Randy plays "Dogbowl," a hyper character with ADD who is in constant motion. To add depth to the sound design, Jeff and I recorded a lot of extra dialog for Randy that we can pepper throughout the movie. So any time there is a break in conversation, Dogbowl can be heard screaming something in the background.
Remember that we filmed The Last Hurrah all the way through from start to finish, each day of our shoot. This means that if an actor flubbed a line 34 minutes in, we didn't yell cut and start over at the beginning. We just kept rolling. This makes ADR especially important for this movie!
Randy's was a fun ADR session because it involved a lot of improv. But several of the actors needed more meticulous ADR because their lav mics on set had too many pops and cracks. In these situations, the actor stands in a sound booth watching film footage on a monitor, and gets recorded saying the same lines over and over until the ADR recordist gets a usable take. Actors must match the pitch, rhythm, and characterization of lines they spoke six months ago. It's hard work!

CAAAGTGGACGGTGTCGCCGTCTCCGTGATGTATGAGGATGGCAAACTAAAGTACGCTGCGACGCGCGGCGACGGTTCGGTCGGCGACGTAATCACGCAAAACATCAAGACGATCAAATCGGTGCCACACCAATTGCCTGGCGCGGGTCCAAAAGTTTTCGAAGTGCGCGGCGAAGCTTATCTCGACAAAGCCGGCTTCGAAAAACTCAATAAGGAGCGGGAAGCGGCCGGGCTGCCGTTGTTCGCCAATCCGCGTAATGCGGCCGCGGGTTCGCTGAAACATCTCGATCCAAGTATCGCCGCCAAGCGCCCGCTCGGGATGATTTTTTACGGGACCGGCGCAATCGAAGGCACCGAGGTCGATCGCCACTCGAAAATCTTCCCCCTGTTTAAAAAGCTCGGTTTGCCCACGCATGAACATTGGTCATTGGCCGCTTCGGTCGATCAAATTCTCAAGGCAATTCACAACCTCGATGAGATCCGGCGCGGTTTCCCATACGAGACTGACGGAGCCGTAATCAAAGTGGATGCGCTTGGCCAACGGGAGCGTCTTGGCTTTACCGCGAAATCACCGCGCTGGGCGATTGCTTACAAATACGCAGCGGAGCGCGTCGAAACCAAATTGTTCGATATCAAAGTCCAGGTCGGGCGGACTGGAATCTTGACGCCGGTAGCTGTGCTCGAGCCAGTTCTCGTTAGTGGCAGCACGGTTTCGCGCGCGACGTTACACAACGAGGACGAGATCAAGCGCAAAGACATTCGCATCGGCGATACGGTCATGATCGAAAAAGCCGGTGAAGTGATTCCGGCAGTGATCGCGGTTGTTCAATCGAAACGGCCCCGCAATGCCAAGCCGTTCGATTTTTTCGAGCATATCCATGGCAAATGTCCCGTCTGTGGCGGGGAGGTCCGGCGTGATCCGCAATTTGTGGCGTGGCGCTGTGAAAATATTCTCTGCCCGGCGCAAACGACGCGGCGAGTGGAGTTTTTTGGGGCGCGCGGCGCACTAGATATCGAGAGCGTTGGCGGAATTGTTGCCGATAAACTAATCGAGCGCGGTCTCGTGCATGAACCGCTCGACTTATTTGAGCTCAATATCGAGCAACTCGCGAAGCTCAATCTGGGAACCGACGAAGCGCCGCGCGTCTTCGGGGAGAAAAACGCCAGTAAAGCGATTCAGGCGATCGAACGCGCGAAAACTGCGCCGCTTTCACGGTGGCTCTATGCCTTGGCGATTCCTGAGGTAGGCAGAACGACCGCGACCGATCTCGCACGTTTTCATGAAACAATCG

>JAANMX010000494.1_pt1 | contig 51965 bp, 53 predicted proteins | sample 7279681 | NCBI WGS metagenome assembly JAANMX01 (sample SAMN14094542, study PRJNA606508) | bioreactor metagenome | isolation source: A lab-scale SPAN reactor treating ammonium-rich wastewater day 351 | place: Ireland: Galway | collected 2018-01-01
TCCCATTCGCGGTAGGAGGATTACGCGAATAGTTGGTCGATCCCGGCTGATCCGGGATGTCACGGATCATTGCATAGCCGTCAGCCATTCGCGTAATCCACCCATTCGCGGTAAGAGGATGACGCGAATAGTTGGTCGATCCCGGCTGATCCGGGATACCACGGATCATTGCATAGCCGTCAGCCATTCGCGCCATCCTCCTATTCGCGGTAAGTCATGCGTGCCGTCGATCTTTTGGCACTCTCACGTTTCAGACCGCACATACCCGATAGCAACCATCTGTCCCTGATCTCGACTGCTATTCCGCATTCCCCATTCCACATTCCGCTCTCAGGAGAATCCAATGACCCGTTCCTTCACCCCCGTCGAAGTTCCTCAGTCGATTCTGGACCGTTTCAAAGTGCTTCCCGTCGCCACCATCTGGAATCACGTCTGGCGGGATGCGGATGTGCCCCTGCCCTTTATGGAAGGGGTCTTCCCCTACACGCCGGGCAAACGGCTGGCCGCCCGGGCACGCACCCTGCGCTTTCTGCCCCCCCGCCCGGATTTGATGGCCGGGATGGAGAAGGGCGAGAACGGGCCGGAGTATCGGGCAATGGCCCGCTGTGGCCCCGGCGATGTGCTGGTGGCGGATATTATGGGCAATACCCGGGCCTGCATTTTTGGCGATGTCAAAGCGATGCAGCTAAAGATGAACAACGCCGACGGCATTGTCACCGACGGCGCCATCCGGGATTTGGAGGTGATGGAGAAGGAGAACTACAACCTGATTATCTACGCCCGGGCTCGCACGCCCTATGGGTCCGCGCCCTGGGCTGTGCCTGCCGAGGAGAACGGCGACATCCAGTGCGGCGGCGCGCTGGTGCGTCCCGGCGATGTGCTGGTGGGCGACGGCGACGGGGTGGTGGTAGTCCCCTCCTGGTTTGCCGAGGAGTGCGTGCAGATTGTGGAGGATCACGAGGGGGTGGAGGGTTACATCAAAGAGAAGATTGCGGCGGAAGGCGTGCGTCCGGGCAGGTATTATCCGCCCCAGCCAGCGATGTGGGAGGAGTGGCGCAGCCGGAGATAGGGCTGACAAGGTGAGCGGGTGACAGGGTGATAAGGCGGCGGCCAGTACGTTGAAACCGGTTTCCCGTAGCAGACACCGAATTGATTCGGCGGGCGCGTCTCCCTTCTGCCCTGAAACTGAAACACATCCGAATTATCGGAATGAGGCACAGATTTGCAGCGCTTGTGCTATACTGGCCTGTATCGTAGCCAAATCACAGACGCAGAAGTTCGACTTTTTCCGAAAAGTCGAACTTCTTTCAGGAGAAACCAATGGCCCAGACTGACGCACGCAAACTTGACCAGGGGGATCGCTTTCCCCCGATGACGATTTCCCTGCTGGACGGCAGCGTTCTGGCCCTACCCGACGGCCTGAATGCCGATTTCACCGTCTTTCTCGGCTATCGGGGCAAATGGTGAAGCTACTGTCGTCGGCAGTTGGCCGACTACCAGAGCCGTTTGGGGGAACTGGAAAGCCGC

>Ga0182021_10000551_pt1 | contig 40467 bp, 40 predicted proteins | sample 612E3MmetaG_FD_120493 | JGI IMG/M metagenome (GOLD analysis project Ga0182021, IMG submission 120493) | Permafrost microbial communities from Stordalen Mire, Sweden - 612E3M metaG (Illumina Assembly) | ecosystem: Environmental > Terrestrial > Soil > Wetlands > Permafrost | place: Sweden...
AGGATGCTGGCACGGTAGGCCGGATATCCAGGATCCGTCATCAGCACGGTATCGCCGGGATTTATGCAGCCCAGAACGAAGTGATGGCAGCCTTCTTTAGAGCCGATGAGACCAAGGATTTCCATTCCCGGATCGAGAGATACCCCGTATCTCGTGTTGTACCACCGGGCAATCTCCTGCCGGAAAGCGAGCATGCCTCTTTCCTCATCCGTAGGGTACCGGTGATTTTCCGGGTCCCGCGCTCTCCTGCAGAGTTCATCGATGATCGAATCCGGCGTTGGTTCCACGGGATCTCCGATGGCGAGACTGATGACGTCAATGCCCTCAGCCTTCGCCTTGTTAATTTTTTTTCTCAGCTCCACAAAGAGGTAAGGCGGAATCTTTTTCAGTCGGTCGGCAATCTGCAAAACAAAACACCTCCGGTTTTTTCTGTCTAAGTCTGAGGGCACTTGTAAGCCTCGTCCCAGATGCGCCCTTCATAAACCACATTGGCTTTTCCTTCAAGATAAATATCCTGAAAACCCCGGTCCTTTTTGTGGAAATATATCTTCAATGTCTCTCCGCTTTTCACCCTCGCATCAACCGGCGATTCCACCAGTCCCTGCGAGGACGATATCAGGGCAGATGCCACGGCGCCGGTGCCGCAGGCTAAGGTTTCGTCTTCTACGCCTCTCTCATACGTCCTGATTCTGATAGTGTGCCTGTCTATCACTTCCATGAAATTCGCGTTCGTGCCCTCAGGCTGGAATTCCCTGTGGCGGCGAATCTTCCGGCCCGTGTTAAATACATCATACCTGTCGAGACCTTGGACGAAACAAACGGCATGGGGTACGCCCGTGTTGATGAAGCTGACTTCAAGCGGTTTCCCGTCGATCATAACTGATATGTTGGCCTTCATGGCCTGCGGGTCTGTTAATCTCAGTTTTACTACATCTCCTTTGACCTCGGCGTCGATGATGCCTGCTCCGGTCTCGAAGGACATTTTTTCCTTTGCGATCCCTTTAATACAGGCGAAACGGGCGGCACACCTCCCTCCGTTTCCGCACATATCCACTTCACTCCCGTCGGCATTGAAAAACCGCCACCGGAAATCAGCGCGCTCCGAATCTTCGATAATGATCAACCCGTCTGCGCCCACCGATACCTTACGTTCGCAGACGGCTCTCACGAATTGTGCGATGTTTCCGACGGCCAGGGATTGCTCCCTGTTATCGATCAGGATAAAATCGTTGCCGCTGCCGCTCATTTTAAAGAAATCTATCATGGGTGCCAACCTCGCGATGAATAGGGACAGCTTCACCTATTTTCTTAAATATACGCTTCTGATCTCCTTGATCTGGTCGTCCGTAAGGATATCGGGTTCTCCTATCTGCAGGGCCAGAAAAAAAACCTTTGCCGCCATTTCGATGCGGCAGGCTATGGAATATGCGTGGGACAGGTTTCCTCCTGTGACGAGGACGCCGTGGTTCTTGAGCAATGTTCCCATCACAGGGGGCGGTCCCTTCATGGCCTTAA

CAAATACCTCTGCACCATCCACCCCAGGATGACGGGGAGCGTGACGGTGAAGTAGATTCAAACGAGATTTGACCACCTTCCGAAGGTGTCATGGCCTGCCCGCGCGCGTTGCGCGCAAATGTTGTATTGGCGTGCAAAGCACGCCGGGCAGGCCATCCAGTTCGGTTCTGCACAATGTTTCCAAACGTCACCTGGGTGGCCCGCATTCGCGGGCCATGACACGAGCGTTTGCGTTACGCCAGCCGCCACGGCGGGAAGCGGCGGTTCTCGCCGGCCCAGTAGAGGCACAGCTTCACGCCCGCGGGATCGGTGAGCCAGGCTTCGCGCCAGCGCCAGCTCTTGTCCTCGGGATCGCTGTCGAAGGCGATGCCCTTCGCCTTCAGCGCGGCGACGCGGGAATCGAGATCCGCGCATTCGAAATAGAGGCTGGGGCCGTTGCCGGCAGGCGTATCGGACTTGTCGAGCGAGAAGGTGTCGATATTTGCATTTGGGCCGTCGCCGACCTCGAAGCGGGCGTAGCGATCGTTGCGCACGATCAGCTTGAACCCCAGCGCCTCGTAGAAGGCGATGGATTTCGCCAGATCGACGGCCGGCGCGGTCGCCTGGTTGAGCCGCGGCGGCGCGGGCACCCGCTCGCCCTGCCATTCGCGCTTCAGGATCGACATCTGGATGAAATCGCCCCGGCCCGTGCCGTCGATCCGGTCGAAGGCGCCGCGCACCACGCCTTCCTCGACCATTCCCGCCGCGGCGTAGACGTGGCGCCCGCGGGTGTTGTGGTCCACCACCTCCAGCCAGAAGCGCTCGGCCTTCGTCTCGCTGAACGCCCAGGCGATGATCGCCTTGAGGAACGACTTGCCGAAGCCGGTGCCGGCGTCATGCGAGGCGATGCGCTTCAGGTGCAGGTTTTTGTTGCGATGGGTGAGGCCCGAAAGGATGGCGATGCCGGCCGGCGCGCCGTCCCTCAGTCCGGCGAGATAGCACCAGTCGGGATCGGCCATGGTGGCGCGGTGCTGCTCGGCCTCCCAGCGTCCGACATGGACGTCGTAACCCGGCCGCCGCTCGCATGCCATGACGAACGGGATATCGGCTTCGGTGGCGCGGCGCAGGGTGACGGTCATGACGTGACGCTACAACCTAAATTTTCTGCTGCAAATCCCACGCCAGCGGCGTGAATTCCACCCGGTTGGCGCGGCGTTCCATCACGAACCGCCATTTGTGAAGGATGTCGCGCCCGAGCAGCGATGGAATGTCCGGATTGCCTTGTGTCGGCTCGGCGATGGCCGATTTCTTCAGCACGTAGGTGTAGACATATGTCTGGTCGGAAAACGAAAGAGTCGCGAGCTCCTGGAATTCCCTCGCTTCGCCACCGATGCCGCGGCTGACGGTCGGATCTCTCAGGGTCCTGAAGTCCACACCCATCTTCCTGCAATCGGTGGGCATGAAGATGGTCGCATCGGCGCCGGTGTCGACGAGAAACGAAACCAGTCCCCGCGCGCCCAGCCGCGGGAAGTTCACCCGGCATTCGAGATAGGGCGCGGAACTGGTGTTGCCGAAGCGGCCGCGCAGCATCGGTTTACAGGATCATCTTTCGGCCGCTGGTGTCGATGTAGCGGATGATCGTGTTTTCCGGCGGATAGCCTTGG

Put on some head phones, lock yourself in a closet, and read each sentence of this blog post, out loud, fifteen times in a row. Now do that for four hours. And you will begin to get a sense of how an ADR session works.
ADR for the Director
My background is in sketch comedy. Sketch comedians are a neurotic breed who will eagerly invest hours perfecting the rhythm, nuance, and timing of three minute comedy sketches that will probably only be performed on stage once.
With our extremely limited rehearsal time for The Last Hurrah, there was barely enough time to memorize lines, let alone perfect comedic timing. Going into post production, there were about forty lines in the movie whose pace and comedic delivery I was not satisfied with. ADR is giving Jeff and me a second chance to let the actors perfect their comedic performances.
The Weird Part About ADR
Maybe it's because our actors are hilarious, or because there's a lack of oxygen in the recording studio, or because you get punchy after hours in a windowless room...but ADR is hysterical after a while. Every one of our actors had me cracking up - recording themselves doing funny voices and saying ridiculous things. I'm surprised to discover that ADR is one of the most fun parts of the process, with the added bonus that I get to spend time with our actors again.